Hundreds of D.C. cab owners and drivers packed into a hearing room at the John A. Wilson Building on Monday to show city lawmakers their displeasure with industry reform proposals that they fear would be financially burdensome.
A bill pending in the D.C. Council, introduced by Mary M. Cheh (D-Ward 3) with the backing of Mayor Vincent C. Gray (D), mandates numerous requirements aimed at improving the taxi industry, including mandatory credit card readers, improved driver training and a single color of paint for cabs. Much of it would be paid for through a rider surcharge.
Most of the drivers who testified said that they recognize the need for service improvements, but they said the bill went too far, particularly in proposing to track their trips via Global Positioning System — an innovation needed, backers say, to analyze taxi trends and improve financial reporting.
Negede Abebe, chairman of the Small Business Association of DC Taxicab Drivers, said the proposal represents an “outright violation of the privacy of the riding public and the driver.” Other drivers bristled at a proposal that would retire cabs from service after seven years or 400,000 miles; another group renewed calls to establish a hard cap on the number of city cabs, creating a medallion system similar to ones used in other cities.
Ron Linton, chairman of the D.C. Taxicab Commission, testified that he was moving forward with plans that would place city-installed “smart meters” featuring credit card readers, GPS navigation devices and emergency alert buttons in every D.C. cab by summer. But he said the plan is predicated on the council’s approval of the surcharge — which, set at 50 cents, would raise $8 to $12 million a year, he said.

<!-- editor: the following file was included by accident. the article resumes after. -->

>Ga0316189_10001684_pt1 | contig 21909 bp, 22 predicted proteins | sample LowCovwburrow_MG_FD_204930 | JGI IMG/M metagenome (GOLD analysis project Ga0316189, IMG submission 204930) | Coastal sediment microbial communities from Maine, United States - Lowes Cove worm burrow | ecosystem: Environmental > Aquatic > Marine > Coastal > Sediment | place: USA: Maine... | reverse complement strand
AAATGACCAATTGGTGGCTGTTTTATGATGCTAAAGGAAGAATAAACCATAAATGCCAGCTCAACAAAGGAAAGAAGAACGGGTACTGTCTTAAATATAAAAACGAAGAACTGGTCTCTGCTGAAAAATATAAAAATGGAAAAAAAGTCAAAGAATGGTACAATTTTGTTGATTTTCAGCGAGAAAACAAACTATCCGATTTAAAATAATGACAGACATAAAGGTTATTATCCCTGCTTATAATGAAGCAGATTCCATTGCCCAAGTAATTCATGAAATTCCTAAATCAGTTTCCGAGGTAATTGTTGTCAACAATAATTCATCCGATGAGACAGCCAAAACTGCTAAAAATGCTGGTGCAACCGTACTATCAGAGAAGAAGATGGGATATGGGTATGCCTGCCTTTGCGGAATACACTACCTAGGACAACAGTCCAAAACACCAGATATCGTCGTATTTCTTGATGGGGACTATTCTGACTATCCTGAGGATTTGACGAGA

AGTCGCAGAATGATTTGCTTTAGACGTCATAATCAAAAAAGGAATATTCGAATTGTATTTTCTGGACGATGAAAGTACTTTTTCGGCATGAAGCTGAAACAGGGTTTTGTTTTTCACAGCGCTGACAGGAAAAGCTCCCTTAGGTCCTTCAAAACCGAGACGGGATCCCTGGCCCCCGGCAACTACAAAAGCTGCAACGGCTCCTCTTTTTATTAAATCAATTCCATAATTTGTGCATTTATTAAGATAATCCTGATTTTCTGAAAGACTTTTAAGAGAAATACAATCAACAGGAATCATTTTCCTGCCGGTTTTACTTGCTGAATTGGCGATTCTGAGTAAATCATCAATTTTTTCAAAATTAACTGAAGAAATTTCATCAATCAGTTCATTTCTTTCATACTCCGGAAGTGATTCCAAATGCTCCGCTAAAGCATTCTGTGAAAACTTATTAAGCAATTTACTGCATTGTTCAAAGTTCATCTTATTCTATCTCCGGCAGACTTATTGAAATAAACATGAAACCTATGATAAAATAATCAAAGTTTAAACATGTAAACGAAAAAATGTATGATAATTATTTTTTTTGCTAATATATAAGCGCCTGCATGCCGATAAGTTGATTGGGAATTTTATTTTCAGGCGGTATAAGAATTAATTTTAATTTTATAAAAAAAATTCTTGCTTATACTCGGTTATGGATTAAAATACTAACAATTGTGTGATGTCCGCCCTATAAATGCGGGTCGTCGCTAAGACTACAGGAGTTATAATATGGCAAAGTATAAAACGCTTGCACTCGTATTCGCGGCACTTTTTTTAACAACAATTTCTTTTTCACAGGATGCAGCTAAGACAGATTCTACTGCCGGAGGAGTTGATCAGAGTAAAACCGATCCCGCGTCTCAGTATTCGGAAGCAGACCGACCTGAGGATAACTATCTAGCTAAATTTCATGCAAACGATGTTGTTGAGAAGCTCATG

Linton’s plans cued a debate over who should have responsibility for implementing any improvements. Jack Jacobson of D.C. Taxi Watch, a rider advocacy group, said the improvements should be paid for by the cab industry.
“The District government should not be providing giveaways to pet industries, nor should consumers continue to serve as taxicabs’ personal ATMs,” he said.
Linton defended his plan, questioning whether it would be fair to require cab drivers and companies to pay as much as $3,000 per cab for improvements.
There was also discussion about the need to increase the number of wheelchair-accessible taxis. There are about two dozen now.
Council Chairman Kwame R. Brown (D) has introduced a separate bill that would create regulations for accessible taxis, establishing a capped “certificate” system. Under the bill, half of the accessible cabs would be required to be powered by compressed natural gas; the rest would be powered by “alternative fuel.”
“It’s sad to be in the greatest city in the world and be in a wheelchair and not be able to get a cab on the street,” he said. “I have a plan to get things done.”
Brown appeared Monday morning at a publicity event held by the Miami-based Vehicle Production Group, which is marketing its CNG-powered MV-1 vehicle as a wheelchair-accessible and environmentally friendly option. Fred Drasner, VPG’s chief executive, testified at the council hearing.
But a competitor questioned whether Brown’s bill would allow for other companies to compete. Ray Torreon of Ride-Away, a Beltsville company that converts vans for use by the disabled, said VPG is the only manufacturer whose vehicles would qualify to build the CNG cabs. “It would be a sole-source or monopoly for 50 percent of D.C.’s accessible cabs,” Torreon said.
Brown said in an interview Monday that he was committed to competition and that it was his understanding that several companies could build suitable vehicles under the law.